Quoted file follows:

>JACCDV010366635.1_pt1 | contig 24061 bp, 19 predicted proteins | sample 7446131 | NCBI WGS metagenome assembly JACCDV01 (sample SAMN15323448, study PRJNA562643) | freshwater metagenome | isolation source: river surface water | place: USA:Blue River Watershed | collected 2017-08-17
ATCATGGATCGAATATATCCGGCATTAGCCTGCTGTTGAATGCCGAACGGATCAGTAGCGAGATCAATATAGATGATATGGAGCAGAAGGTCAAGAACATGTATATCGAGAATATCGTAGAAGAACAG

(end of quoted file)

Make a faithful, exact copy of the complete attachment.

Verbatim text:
>JACCDV010366635.1_pt1 | contig 24061 bp, 19 predicted proteins | sample 7446131 | NCBI WGS metagenome assembly JACCDV01 (sample SAMN15323448, study PRJNA562643) | freshwater metagenome | isolation source: river surface water | place: USA:Blue River Watershed | collected 2017-08-17
ATCATGGATCGAATATATCCGGCATTAGCCTGCTGTTGAATGCCGAACGGATCAGTAGCGAGATCAATATAGATGATATGGAGCAGAAGGTCAAGAACATGTATATCGAGAATATCGTAGAAGAACAG